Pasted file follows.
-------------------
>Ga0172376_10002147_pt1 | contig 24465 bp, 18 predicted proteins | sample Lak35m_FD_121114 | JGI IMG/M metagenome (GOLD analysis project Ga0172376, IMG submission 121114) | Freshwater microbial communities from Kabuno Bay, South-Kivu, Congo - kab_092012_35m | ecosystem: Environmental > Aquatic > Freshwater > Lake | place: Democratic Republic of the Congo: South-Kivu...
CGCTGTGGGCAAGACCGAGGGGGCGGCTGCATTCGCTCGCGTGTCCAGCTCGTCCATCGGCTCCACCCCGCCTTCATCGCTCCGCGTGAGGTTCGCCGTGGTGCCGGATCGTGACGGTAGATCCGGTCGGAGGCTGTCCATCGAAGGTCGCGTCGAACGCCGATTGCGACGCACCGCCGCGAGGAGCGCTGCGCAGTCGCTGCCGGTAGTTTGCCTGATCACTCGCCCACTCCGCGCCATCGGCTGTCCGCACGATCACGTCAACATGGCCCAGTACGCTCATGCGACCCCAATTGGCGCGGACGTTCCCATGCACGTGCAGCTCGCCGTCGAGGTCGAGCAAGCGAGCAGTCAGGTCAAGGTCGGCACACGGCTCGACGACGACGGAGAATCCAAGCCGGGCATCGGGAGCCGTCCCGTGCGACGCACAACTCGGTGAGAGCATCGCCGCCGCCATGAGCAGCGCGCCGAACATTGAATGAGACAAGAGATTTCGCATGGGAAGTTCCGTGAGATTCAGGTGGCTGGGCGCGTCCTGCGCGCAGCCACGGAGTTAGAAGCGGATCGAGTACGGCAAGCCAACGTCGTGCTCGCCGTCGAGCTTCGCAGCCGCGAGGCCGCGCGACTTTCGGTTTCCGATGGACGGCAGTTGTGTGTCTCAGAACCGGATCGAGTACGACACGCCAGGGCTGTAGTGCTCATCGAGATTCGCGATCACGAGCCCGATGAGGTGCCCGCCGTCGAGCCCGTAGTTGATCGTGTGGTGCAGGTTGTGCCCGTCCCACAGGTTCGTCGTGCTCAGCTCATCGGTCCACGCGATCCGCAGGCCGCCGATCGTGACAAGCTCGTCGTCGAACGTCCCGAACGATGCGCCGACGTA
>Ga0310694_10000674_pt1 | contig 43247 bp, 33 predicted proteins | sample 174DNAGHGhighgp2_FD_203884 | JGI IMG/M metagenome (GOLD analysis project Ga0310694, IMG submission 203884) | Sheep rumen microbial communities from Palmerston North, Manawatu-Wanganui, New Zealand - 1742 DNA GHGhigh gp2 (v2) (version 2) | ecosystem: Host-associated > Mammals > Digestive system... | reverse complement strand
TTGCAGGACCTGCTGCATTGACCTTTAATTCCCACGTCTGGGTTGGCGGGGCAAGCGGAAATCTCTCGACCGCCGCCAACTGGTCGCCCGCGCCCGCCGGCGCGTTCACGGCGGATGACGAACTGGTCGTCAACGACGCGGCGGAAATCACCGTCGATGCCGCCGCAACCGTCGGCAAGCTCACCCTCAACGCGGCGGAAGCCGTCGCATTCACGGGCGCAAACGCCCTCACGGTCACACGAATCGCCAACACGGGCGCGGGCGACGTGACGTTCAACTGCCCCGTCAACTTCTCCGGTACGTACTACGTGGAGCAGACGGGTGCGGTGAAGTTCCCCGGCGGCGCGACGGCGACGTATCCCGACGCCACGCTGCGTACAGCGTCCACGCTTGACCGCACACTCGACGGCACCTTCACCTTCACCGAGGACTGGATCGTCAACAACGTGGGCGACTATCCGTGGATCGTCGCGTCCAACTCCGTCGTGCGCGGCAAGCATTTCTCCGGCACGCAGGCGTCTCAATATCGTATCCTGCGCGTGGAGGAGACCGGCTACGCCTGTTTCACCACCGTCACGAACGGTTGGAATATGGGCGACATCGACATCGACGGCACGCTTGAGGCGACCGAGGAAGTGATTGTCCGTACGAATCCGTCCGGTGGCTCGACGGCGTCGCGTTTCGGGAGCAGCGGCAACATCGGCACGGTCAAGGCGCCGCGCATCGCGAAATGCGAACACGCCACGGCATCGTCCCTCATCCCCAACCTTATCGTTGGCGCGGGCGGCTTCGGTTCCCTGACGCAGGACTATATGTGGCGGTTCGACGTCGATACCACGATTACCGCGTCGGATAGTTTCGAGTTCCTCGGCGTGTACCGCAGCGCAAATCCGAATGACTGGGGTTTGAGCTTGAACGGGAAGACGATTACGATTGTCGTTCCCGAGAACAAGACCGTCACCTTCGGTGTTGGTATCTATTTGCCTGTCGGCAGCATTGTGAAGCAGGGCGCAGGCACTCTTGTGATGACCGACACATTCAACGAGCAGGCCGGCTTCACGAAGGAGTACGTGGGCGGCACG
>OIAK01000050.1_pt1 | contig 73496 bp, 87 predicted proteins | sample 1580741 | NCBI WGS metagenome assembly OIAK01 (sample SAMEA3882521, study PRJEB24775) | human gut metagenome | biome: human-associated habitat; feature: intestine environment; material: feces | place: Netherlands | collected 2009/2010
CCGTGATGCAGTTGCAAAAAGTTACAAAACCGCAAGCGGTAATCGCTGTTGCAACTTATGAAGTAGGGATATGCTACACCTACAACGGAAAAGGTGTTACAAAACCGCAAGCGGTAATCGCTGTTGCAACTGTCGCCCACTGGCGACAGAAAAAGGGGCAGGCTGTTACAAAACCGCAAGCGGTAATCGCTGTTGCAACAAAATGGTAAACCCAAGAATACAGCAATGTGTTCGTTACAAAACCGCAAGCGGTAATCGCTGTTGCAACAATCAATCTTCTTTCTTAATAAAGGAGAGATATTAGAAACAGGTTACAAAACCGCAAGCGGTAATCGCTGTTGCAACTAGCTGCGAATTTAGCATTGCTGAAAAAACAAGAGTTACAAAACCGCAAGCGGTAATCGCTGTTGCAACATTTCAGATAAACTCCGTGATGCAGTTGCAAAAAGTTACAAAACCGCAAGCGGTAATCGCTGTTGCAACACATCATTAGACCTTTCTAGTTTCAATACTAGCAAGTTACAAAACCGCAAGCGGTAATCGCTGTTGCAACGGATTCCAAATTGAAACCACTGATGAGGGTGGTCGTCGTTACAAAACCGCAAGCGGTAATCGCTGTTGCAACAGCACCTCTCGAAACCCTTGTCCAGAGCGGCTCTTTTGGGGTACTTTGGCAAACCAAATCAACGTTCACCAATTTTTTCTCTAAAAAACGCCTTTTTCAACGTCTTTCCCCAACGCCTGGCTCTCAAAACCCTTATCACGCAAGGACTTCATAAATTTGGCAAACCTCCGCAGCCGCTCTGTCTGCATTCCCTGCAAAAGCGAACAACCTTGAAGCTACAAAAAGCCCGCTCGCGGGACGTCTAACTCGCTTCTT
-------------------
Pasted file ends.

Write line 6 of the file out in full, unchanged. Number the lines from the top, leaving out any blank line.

CCGTGATGCAGTTGCAAAAAGTTACAAAACCGCAAGCGGTAATCGCTGTTGCAACTTATGAAGTAGGGATATGCTACACCTACAACGGAAAAGGTGTTACAAAACCGCAAGCGGTAATCGCTGTTGCAACTGTCGCCCACTGGCGACAGAAAAAGGGGCAGGCTGTTACAAAACCGCAAGCGGTAATCGCTGTTGCAACAAAATGGTAAACCCAAGAATACAGCAATGTGTTCGTTACAAAACCGCAAGCGGTAATCGCTGTTGCAACAATCAATCTTCTTTCTTAATAAAGGAGAGATATTAGAAACAGGTTACAAAACCGCAAGCGGTAATCGCTGTTGCAACTAGCTGCGAATTTAGCATTGCTGAAAAAACAAGAGTTACAAAACCGCAAGCGGTAATCGCTGTTGCAACATTTCAGATAAACTCCGTGATGCAGTTGCAAAAAGTTACAAAACCGCAAGCGGTAATCGCTGTTGCAACACATCATTAGACCTTTCTAGTTTCAATACTAGCAAGTTACAAAACCGCAAGCGGTAATCGCTGTTGCAACGGATTCCAAATTGAAACCACTGATGAGGGTGGTCGTCGTTACAAAACCGCAAGCGGTAATCGCTGTTGCAACAGCACCTCTCGAAACCCTTGTCCAGAGCGGCTCTTTTGGGGTACTTTGGCAAACCAAATCAACGTTCACCAATTTTTTCTCTAAAAAACGCCTTTTTCAACGTCTTTCCCCAACGCCTGGCTCTCAAAACCCTTATCACGCAAGGACTTCATAAATTTGGCAAACCTCCGCAGCCGCTCTGTCTGCATTCCCTGCAAAAGCGAACAACCTTGAAGCTACAAAAAGCCCGCTCGCGGGACGTCTAACTCGCTTCTT